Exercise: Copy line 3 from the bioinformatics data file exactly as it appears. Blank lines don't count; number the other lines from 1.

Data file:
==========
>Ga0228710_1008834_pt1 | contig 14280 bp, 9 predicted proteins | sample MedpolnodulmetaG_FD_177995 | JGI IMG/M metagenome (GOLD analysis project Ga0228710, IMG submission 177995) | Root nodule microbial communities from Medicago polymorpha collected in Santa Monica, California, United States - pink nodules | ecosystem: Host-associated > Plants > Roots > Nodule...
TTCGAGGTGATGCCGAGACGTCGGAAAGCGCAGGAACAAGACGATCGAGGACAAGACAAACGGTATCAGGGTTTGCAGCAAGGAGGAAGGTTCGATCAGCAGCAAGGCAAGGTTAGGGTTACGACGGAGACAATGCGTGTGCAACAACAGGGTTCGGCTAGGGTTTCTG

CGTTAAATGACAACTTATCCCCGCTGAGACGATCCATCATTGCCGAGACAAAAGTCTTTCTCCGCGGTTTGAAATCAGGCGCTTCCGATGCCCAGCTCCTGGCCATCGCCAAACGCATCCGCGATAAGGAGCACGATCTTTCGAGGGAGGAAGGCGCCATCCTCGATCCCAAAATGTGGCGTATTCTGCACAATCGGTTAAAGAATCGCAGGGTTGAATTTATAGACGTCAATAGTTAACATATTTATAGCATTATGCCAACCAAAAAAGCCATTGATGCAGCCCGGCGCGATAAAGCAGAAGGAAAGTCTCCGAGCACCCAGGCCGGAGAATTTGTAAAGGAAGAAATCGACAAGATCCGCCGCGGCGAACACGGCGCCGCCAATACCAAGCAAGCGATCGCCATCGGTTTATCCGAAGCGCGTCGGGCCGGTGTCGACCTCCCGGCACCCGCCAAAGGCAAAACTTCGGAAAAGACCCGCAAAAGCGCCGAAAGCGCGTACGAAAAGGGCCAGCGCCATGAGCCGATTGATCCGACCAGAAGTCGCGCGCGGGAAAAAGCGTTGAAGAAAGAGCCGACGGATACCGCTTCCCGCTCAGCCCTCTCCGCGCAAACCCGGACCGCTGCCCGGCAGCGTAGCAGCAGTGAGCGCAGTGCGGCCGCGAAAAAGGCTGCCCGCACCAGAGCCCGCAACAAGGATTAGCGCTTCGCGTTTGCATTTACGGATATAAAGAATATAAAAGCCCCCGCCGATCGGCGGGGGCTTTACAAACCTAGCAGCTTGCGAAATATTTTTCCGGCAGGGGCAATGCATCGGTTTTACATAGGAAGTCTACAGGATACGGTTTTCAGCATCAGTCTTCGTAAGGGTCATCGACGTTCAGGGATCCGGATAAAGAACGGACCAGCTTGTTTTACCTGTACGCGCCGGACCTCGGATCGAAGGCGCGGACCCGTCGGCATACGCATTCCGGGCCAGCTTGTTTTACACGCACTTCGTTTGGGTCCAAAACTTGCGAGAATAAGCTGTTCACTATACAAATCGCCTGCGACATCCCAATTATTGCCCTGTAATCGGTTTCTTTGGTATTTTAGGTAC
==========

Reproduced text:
CGTTAAATGACAACTTATCCCCGCTGAGACGATCCATCATTGCCGAGACAAAAGTCTTTCTCCGCGGTTTGAAATCAGGCGCTTCCGATGCCCAGCTCCTGGCCATCGCCAAACGCATCCGCGATAAGGAGCACGATCTTTCGAGGGAGGAAGGCGCCATCCTCGATCCCAAAATGTGGCGTATTCTGCACAATCGGTTAAAGAATCGCAGGGTTGAATTTATAGACGTCAATAGTTAACATATTTATAGCATTATGCCAACCAAAAAAGCCATTGATGCAGCCCGGCGCGATAAAGCAGAAGGAAAGTCTCCGAGCACCCAGGCCGGAGAATTTGTAAAGGAAGAAATCGACAAGATCCGCCGCGGCGAACACGGCGCCGCCAATACCAAGCAAGCGATCGCCATCGGTTTATCCGAAGCGCGTCGGGCCGGTGTCGACCTCCCGGCACCCGCCAAAGGCAAAACTTCGGAAAAGACCCGCAAAAGCGCCGAAAGCGCGTACGAAAAGGGCCAGCGCCATGAGCCGATTGATCCGACCAGAAGTCGCGCGCGGGAAAAAGCGTTGAAGAAAGAGCCGACGGATACCGCTTCCCGCTCAGCCCTCTCCGCGCAAACCCGGACCGCTGCCCGGCAGCGTAGCAGCAGTGAGCGCAGTGCGGCCGCGAAAAAGGCTGCCCGCACCAGAGCCCGCAACAAGGATTAGCGCTTCGCGTTTGCATTTACGGATATAAAGAATATAAAAGCCCCCGCCGATCGGCGGGGGCTTTACAAACCTAGCAGCTTGCGAAATATTTTTCCGGCAGGGGCAATGCATCGGTTTTACATAGGAAGTCTACAGGATACGGTTTTCAGCATCAGTCTTCGTAAGGGTCATCGACGTTCAGGGATCCGGATAAAGAACGGACCAGCTTGTTTTACCTGTACGCGCCGGACCTCGGATCGAAGGCGCGGACCCGTCGGCATACGCATTCCGGGCCAGCTTGTTTTACACGCACTTCGTTTGGGTCCAAAACTTGCGAGAATAAGCTGTTCACTATACAAATCGCCTGCGACATCCCAATTATTGCCCTGTAATCGGTTTCTTTGGTATTTTAGGTAC